While everyone in the world today needs sleep, HSPs really do need more sleep than others.

Because highly sensitive people have deep processing systems and easily get overwhelmed, they feel refreshed and recalibrated by sleep.

When a highly sensitive person reaches that point of exhaustion, nothing will do besides taking a nap (or getting a full night’s sleep).

6. You try to avoid conflict

If conflict causes you higher levels of anxiety or stress than the average person, you’re likely a highly sensitive person.

Whether it’s competitiveness among family members or competition in the workplace, you try to stay far away from it.

And that’s a good thing!

There is altogether too much conflict in this world and we need a few more peacemakers.

7. Beauty affects you deeply

Although you feel deeply affected by the negative side of life, such as conflict and competition, the positive side influences you just as intensely.

As a highly sensitive person, you might find yourself at the point of tears when listening to a moving song (and wanting to replay the song a dozen times to experience the feeling again and again).

Or you might be driving somewhere and catch sight of a magnificent sunset or even a single tree growing in the center of a field, and want nothing more than to stop and take in the beauty and the feeling that it gives you.

And what do you do when you can’t get a vision of beauty out of your head?

8. You seek ways to express creativity

Highly sensitive people experience things deeply, and not only turn to music and poetry and art to enjoy, but also as a mode of creative expression.

Many musicians, artists, and other creatives are likely HSPs and they define themselves as shy, sensitive, and introverted.

Being a highly sensitive person might mean you seek ways to create art through making music, or writing poetry or short stories.

9. You feel drained by “small talk”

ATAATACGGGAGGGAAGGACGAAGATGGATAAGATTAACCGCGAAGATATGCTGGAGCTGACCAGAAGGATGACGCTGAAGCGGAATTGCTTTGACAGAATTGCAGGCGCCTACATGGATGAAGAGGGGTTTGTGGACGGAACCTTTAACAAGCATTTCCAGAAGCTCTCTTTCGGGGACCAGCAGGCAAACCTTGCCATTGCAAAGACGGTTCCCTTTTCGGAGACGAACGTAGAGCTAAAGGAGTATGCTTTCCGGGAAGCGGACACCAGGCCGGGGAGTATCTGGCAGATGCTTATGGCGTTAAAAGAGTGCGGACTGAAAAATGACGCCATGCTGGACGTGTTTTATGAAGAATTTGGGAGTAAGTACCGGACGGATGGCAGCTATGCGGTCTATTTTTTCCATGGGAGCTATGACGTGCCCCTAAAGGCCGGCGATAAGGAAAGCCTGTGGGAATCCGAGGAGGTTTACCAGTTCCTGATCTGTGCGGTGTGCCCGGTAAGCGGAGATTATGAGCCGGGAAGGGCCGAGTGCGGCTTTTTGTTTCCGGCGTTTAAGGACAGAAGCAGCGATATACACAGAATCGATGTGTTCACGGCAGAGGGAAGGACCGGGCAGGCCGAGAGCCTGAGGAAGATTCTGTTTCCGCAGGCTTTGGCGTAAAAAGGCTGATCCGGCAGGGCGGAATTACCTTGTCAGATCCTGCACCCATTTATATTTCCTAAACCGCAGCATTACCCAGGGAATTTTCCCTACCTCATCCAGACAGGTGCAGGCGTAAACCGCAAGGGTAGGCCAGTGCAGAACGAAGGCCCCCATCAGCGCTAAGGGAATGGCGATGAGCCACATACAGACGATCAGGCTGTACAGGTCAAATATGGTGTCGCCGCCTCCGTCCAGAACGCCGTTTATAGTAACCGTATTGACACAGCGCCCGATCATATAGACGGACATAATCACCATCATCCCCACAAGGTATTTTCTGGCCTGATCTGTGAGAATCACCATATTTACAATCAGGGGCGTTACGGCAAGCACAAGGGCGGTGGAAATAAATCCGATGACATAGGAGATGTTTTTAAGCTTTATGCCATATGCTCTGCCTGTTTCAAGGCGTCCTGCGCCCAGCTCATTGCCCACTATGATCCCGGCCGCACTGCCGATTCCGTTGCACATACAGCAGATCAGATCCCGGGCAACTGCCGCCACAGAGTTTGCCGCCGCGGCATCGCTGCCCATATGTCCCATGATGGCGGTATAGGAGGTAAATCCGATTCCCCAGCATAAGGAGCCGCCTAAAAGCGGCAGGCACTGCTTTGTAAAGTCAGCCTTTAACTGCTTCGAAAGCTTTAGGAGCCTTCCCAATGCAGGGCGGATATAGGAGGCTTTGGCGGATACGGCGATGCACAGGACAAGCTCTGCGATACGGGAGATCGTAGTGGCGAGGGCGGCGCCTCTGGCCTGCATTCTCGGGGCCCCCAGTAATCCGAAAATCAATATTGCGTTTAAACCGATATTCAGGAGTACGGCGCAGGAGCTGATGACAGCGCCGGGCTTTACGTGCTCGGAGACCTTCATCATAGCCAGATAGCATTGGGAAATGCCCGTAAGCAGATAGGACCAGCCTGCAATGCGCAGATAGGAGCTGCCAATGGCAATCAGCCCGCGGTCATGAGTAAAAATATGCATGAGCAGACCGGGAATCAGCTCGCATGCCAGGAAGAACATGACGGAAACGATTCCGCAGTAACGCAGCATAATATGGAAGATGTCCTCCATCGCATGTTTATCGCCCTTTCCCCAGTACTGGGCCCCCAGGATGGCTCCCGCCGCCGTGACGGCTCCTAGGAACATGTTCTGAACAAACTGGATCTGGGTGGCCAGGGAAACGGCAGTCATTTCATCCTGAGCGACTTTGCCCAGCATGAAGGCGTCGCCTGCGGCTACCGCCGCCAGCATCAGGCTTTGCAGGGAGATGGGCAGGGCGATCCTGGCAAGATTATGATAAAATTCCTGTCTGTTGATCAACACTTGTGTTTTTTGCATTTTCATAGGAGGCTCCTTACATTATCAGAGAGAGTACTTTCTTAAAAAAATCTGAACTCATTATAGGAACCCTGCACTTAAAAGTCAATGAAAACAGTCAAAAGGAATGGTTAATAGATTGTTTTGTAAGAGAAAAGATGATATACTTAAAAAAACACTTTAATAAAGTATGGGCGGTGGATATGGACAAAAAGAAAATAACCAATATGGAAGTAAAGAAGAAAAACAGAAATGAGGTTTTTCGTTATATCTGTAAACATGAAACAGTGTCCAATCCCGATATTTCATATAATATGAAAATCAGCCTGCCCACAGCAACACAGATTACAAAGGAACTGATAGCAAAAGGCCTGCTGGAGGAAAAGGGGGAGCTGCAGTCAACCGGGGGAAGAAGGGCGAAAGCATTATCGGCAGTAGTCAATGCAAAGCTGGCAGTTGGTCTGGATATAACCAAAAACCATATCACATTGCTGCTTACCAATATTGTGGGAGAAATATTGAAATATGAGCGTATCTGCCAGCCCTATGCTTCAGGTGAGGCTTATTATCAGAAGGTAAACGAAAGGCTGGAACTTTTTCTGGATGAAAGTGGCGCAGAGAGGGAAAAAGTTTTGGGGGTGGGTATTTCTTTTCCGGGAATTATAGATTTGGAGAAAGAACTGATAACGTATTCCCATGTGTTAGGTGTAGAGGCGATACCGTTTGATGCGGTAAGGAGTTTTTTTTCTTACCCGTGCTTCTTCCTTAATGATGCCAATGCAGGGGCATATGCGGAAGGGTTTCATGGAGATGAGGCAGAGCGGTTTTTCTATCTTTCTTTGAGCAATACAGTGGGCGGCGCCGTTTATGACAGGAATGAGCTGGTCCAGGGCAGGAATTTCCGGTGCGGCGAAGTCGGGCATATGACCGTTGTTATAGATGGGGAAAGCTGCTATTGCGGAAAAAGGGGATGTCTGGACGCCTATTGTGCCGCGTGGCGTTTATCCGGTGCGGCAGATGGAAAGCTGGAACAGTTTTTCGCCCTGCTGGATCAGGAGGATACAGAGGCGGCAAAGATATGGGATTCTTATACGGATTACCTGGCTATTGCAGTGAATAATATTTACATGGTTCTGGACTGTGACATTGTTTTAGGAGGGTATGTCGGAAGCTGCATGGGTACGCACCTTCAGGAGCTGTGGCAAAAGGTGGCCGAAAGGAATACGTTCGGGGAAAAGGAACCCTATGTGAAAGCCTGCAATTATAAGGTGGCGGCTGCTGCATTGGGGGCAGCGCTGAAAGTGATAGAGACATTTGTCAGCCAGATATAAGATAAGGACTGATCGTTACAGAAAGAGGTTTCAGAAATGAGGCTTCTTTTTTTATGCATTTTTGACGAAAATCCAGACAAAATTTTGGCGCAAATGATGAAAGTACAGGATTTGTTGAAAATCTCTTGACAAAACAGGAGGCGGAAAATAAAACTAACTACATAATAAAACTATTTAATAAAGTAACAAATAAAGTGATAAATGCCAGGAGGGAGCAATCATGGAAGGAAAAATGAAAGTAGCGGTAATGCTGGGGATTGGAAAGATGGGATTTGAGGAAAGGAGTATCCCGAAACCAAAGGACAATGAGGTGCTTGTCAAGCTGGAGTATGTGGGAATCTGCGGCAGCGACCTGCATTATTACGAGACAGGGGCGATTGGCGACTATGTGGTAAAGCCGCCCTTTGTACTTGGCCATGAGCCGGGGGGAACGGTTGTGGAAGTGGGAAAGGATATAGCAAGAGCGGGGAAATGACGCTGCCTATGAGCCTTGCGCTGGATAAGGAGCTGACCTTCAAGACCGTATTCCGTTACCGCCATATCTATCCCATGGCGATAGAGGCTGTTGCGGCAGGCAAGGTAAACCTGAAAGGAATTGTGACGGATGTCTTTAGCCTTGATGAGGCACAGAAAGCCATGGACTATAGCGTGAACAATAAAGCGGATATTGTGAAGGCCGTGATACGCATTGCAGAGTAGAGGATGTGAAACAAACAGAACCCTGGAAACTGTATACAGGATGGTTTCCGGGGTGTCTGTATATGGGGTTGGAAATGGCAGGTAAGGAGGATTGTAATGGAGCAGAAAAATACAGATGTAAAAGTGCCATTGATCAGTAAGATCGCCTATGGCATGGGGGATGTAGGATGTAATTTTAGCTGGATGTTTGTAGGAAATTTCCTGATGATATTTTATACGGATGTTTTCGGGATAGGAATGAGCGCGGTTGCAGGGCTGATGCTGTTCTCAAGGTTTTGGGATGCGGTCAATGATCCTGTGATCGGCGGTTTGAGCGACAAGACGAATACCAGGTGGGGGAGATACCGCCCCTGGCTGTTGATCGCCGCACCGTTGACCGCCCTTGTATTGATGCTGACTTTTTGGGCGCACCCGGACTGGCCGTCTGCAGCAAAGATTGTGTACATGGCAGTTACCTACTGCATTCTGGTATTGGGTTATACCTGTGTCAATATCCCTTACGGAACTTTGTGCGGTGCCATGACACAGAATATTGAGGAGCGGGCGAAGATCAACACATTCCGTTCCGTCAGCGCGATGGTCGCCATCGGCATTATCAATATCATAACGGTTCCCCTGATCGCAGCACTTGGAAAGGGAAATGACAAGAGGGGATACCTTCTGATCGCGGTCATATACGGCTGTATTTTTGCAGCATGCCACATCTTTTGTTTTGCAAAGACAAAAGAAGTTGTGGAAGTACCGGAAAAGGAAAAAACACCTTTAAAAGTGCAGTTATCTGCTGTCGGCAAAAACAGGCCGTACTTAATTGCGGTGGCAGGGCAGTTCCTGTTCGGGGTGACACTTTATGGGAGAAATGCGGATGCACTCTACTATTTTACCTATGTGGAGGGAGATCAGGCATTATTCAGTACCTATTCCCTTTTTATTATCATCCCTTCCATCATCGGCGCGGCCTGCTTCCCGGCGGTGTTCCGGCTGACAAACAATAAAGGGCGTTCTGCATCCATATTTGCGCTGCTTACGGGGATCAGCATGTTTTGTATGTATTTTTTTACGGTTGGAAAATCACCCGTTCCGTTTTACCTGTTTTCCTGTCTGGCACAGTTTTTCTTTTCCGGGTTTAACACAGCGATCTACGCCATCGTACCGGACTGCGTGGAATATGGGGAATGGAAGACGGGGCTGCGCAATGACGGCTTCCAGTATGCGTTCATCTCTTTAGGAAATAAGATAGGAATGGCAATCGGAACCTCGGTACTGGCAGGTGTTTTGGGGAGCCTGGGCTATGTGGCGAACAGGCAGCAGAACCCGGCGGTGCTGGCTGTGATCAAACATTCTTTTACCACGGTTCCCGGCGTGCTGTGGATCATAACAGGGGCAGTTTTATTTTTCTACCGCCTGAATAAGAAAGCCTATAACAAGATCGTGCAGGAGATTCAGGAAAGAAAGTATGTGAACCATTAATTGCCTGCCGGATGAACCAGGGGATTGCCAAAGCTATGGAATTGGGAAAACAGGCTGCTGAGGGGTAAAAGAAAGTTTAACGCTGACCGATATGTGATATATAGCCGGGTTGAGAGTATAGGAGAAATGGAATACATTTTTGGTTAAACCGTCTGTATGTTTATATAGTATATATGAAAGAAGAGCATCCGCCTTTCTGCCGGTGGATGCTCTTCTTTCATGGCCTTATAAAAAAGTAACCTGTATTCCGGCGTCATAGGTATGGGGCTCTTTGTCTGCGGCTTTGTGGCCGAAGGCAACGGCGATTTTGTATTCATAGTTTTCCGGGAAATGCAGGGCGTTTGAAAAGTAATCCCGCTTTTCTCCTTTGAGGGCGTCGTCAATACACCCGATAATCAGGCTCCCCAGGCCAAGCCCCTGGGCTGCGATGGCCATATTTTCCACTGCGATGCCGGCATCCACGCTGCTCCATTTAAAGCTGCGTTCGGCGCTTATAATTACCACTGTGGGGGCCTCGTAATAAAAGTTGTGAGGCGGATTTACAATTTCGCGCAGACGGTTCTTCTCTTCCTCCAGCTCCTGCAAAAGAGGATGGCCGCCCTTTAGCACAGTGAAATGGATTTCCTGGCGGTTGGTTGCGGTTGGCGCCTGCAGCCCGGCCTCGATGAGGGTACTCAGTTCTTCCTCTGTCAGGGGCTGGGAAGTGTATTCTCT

If you are a highly sensitive person, the worst thing about parties is not the loud music or even the crowd.

It’s the small talk.

It’s the necessity to listen to acquaintances talk about fashion and clothes and shoes and sports and all those topics that really have no worth.

This does not only mean face-to-face interaction.

It can also mean engaging in online discussions. An HSP can get totally drained by reading a dozen comments on a post, even if the issue being discussed is not drawing conflict.

While interacting online and via social media can provide an extra boundary, it can still feel tiring for a highly sensitive person.

10. You think deeply about past interactions

You might remember nearly every word of a discussion that took place years ago.

What is more, those interactions and conversations affected you deeply.

And that’s okay. It’s part of being a deep person and a deep processor.

You’re not alone.

If you find yourself struggling with the memories of harsh or difficult interactions, reach out to someone in your personal support group (a friend or family member) to talk about it.

Sometimes all it takes is having someone to talk with to help you move beyond a difficult memory.

The Beauty of a Highly Sensitive Person

So, maybe you’re just realizing you’re a highly sensitive person.

If you’re new to the concept, please know that being an HSP is not a character flaw or a disorder.

It is the way you are wired … the way your mind processes information, and has done so since you were born.

I recommend that you learn what you can about highly sensitive people and that you connect with others.

Look around you.

There might already be a few in your circle or community that you just never realized were HSPs.

It takes all kinds of people in this world …

And highly sensitive people are a beautiful part of it.

That includes you!